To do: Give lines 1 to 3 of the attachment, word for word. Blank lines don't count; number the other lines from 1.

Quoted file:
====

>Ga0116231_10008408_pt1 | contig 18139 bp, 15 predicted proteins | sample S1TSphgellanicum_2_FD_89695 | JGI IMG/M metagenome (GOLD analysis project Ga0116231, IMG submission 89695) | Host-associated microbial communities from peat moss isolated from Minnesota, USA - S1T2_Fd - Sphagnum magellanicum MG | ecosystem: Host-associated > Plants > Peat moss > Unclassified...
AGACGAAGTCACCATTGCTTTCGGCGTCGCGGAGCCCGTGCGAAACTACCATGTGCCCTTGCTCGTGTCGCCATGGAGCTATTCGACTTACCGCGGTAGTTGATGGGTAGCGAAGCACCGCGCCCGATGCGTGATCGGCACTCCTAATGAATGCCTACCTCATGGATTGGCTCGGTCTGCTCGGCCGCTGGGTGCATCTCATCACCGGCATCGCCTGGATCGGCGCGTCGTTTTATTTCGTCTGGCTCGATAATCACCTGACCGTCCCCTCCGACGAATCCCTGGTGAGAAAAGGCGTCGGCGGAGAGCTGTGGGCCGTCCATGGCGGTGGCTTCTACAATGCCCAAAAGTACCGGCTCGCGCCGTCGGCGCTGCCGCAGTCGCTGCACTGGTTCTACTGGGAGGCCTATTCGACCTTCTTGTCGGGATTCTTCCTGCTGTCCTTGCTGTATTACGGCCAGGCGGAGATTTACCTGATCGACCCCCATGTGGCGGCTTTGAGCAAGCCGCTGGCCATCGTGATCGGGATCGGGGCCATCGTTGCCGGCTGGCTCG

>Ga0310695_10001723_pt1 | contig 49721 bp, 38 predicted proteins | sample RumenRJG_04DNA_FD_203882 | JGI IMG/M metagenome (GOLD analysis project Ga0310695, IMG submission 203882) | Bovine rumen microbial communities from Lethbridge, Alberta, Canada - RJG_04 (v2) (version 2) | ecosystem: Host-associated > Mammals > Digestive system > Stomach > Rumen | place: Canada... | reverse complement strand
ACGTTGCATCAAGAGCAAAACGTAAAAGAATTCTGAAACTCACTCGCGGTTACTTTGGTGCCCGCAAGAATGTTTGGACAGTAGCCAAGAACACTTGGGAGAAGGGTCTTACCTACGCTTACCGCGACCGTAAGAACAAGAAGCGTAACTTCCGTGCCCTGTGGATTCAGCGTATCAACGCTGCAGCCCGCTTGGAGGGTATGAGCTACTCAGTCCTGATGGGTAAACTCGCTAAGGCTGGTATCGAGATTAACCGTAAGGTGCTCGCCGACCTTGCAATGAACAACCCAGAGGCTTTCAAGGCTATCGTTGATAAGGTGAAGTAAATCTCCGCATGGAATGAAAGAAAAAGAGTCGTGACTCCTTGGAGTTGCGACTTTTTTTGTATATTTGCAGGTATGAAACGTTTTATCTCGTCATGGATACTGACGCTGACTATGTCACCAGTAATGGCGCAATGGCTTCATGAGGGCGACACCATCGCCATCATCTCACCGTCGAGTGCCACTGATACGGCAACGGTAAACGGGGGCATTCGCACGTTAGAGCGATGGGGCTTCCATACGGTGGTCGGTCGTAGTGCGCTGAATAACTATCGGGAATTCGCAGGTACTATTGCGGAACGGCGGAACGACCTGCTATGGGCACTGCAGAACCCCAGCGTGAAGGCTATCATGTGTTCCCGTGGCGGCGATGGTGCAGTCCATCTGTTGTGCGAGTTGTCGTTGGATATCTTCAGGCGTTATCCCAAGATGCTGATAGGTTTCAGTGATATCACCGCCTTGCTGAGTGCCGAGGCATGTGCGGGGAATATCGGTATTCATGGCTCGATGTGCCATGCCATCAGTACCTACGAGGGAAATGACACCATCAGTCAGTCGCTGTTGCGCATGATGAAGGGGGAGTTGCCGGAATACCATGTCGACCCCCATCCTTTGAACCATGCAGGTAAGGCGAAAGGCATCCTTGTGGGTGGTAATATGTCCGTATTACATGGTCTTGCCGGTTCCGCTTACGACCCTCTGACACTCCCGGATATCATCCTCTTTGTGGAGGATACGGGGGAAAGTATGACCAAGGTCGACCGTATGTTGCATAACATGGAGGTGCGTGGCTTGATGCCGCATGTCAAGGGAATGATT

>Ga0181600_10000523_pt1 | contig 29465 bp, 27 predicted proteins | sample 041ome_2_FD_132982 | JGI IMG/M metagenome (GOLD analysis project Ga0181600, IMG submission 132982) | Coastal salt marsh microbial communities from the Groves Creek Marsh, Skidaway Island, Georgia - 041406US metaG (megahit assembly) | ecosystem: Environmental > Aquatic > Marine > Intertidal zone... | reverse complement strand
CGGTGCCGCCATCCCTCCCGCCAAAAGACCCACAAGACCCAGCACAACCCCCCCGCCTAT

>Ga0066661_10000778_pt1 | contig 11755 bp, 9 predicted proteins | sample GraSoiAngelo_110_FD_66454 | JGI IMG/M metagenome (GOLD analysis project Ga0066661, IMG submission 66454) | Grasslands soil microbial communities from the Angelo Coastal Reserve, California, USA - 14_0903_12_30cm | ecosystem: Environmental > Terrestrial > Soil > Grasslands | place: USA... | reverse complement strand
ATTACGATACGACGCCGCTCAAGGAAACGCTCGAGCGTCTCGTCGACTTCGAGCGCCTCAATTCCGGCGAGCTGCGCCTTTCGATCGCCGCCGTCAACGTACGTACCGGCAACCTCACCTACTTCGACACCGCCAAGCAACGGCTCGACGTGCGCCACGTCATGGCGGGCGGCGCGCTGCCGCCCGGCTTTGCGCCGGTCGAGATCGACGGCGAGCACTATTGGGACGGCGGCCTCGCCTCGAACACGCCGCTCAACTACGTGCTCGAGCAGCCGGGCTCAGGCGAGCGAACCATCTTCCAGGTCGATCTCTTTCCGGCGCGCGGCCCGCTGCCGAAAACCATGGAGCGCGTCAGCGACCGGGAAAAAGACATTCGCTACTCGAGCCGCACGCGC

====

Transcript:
>Ga0116231_10008408_pt1 | contig 18139 bp, 15 predicted proteins | sample S1TSphgellanicum_2_FD_89695 | JGI IMG/M metagenome (GOLD analysis project Ga0116231, IMG submission 89695) | Host-associated microbial communities from peat moss isolated from Minnesota, USA - S1T2_Fd - Sphagnum magellanicum MG | ecosystem: Host-associated > Plants > Peat moss > Unclassified...
AGACGAAGTCACCATTGCTTTCGGCGTCGCGGAGCCCGTGCGAAACTACCATGTGCCCTTGCTCGTGTCGCCATGGAGCTATTCGACTTACCGCGGTAGTTGATGGGTAGCGAAGCACCGCGCCCGATGCGTGATCGGCACTCCTAATGAATGCCTACCTCATGGATTGGCTCGGTCTGCTCGGCCGCTGGGTGCATCTCATCACCGGCATCGCCTGGATCGGCGCGTCGTTTTATTTCGTCTGGCTCGATAATCACCTGACCGTCCCCTCCGACGAATCCCTGGTGAGAAAAGGCGTCGGCGGAGAGCTGTGGGCCGTCCATGGCGGTGGCTTCTACAATGCCCAAAAGTACCGGCTCGCGCCGTCGGCGCTGCCGCAGTCGCTGCACTGGTTCTACTGGGAGGCCTATTCGACCTTCTTGTCGGGATTCTTCCTGCTGTCCTTGCTGTATTACGGCCAGGCGGAGATTTACCTGATCGACCCCCATGTGGCGGCTTTGAGCAAGCCGCTGGCCATCGTGATCGGGATCGGGGCCATCGTTGCCGGCTGGCTCG

>Ga0310695_10001723_pt1 | contig 49721 bp, 38 predicted proteins | sample RumenRJG_04DNA_FD_203882 | JGI IMG/M metagenome (GOLD analysis project Ga0310695, IMG submission 203882) | Bovine rumen microbial communities from Lethbridge, Alberta, Canada - RJG_04 (v2) (version 2) | ecosystem: Host-associated > Mammals > Digestive system > Stomach > Rumen | place: Canada... | reverse complement strand